Ezra's Birth Story

Aug 8, 2018

I love birth stories. 
Before I was even pregnant I would google birth stories, read the tales of women around the world, and learn way more than I bargained for about every type of birth under the sun. While I was pregnant, I made a point to ask nearly everyone I came in contact with to tell me about their birth experience. I wanted to know it all. The good, the bad and the ugly. I wanted to be mentally prepared for literally every single thing possible. 
Well, I was prepared for almost all routes a delivery could take, but I got an experience unlike anything I expected. 
Of course. 
Here is the story of how we met our little boy.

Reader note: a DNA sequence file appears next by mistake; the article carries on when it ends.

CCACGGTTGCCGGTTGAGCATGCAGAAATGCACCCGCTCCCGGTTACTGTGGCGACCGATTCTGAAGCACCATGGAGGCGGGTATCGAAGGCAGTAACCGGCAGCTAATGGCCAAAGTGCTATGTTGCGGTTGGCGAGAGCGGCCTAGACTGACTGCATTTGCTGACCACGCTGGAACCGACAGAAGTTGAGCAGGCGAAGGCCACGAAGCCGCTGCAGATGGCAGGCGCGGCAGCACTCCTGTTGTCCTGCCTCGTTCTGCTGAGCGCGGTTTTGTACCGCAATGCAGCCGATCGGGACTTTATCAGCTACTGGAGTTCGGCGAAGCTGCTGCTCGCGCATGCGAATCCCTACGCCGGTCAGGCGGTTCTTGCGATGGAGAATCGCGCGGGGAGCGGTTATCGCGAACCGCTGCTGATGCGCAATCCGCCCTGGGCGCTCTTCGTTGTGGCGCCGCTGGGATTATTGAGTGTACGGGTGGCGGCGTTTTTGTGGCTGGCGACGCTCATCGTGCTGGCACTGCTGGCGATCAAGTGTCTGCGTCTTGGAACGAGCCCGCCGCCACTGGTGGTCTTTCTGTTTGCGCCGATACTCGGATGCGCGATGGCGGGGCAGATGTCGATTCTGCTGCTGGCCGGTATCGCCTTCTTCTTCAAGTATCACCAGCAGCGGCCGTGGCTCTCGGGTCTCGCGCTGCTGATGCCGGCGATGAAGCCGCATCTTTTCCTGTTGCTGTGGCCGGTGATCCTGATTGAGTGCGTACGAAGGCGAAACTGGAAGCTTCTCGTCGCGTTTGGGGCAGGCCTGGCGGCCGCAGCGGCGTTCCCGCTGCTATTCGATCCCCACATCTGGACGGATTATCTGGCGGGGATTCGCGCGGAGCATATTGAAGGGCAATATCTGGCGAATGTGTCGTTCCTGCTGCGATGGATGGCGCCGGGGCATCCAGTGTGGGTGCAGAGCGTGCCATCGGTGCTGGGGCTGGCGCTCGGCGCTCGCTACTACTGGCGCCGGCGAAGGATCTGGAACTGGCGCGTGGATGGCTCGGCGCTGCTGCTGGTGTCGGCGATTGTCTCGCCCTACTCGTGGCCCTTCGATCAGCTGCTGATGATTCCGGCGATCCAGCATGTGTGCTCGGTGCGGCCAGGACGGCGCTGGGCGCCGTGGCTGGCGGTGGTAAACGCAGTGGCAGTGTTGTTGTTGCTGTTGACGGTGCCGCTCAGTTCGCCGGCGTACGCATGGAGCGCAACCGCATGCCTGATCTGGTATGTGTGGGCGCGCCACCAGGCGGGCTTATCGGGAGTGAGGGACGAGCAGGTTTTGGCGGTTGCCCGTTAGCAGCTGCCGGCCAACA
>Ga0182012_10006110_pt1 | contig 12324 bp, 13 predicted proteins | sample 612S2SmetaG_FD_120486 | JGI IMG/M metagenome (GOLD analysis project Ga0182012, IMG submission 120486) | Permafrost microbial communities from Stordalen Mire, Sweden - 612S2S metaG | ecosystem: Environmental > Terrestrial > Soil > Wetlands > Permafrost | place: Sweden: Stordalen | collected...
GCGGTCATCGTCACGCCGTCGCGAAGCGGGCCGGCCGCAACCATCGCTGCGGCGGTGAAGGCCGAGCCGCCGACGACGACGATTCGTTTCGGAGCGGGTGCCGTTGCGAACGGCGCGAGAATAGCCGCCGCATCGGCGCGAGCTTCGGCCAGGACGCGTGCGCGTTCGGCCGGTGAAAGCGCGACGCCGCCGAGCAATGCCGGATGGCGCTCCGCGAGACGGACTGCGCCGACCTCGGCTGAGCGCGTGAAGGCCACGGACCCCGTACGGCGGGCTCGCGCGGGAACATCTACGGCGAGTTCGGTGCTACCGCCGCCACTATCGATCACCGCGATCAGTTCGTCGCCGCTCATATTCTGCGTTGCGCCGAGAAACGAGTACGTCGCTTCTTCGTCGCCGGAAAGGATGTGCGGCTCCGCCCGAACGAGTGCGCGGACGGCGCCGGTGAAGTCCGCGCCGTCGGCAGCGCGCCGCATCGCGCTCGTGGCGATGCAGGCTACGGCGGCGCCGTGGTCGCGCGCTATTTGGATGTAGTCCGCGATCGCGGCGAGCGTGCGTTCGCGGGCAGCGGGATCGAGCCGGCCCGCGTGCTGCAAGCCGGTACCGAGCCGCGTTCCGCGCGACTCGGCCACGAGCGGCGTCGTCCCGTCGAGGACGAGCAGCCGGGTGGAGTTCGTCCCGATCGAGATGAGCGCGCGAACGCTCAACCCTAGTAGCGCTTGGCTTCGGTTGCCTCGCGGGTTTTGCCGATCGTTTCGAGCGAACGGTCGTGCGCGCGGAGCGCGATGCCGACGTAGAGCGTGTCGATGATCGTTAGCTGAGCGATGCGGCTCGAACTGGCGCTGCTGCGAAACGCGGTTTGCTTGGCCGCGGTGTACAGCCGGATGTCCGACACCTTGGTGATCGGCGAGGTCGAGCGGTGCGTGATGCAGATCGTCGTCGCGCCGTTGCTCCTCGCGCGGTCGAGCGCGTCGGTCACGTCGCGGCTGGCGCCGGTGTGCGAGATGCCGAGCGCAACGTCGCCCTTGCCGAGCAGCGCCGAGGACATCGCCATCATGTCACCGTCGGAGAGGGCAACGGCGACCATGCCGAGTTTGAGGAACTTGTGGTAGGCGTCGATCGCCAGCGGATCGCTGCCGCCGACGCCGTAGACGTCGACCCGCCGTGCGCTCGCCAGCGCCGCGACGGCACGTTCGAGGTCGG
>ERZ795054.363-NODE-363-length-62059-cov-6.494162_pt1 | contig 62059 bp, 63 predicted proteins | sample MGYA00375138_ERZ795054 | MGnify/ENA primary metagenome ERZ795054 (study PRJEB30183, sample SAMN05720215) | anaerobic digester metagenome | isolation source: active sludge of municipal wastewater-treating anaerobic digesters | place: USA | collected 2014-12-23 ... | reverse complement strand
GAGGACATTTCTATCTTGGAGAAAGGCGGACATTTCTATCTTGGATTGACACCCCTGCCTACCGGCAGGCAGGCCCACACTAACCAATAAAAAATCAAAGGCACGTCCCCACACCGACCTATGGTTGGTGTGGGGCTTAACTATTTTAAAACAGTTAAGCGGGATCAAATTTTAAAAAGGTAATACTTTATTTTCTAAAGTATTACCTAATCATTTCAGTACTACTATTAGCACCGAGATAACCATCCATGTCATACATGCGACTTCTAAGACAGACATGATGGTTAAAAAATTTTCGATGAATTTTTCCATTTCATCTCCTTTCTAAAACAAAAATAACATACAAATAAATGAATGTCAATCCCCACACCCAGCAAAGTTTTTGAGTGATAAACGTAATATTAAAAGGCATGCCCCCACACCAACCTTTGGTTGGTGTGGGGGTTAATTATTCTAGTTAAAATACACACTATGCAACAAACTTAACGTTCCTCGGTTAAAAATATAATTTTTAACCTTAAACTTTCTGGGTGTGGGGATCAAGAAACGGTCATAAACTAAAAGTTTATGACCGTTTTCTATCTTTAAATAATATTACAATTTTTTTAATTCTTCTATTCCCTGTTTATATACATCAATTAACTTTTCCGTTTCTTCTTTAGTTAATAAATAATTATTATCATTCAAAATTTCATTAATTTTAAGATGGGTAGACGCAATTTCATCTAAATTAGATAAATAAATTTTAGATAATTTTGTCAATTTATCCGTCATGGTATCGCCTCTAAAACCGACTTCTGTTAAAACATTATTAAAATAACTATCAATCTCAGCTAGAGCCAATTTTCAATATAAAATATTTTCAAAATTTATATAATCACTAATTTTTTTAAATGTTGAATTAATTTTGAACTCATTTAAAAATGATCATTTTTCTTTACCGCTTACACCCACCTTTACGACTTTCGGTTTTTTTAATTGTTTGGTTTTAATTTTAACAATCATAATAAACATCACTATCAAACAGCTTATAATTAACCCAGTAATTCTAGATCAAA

I definitely never expected to go past my due date. Josh and I were both born a week early, so we (my mom, mainly) were convinced our baby would arrive the same way. My due date was January 18th. It came and went. I tried allllllll the things. Well, a few of the things. Pineapple. Essential oils. Walking hills. Prenatal massage (my masseuse told me she had put a few women into labor within hours of their massage, no luck). I was scheduled to be induced (if natural labor didn’t happen) on January 25th, at 41 weeks. I prayed to avoid induction, and I was prepared to schedule another prenatal massage and even acupuncture on the 24th. I was willing to try anything (aside from castor oil and an enema. Well, maybe). Side note: last fall Josh bought tickets for us to see Bon Iver in Dallas on January 23rd. I thought he was crazy for getting tickets to an event so close to our due date, but I knew if I hadn’t had the baby by then, then I would definitely still want to attend. As luck would have it, we didn’t make it to the show. I started having very odd sporadic contractions after work on Monday, the night of the 22nd. I didn’t think it was real labor, so I ate dinner and took a bath like normal (I went ahead and shaved my legs, thankfully, by the grace of God). Looking back on it, I should have known something was up, because I couldn’t sit down for dinner. Josh grilled some incredible steaks and we made mac and cheese, and I literally ate the whole meal standing up because I was too uncomfortable to sit down. A few hours go by, and I start to realize these may not be normal contractions. I never had Braxton Hicks contractions (or any weird pains at all, for that matter) so I literally had no idea what to expect. We googled “what does labor feel like” for about an hour and I watched YouTube video after YouTube video, trying to get some sort of understanding of if this was real labor or not. My doctor said that we should not call her until I had contractions five minutes apart for two hours. I tried to time the contractions and eventually we started to see a trend of 5-7 minutes apart. For some reason, around 10pm I tried to lay down and go to sleep thinking I could sleep through it (wishful thinking). I quickly realized I couldn’t, so we called my doctor. She wasn’t on call, so we spoke with her partner and she told us to head up to the hospital and get checked. I remember feeling like we woke her up, and I genuinely felt terrible. We loaded up the car, apprehensively. We both figured we would get to the hospital, they would check me, tell me I was a little pansy and still only 1cm dilated, and send me home. I vaguely remember the drive to the hospital. I wasn’t nervous. Fleet Foxes new album was playing. I texted my mom to let her know what we were doing, but I specifically said “don’t leave yet, just get ready just in case, but they will probably send me home”. Come to find out she immediately left and had been on the road for an hour by the time I actually told her I was in real labor.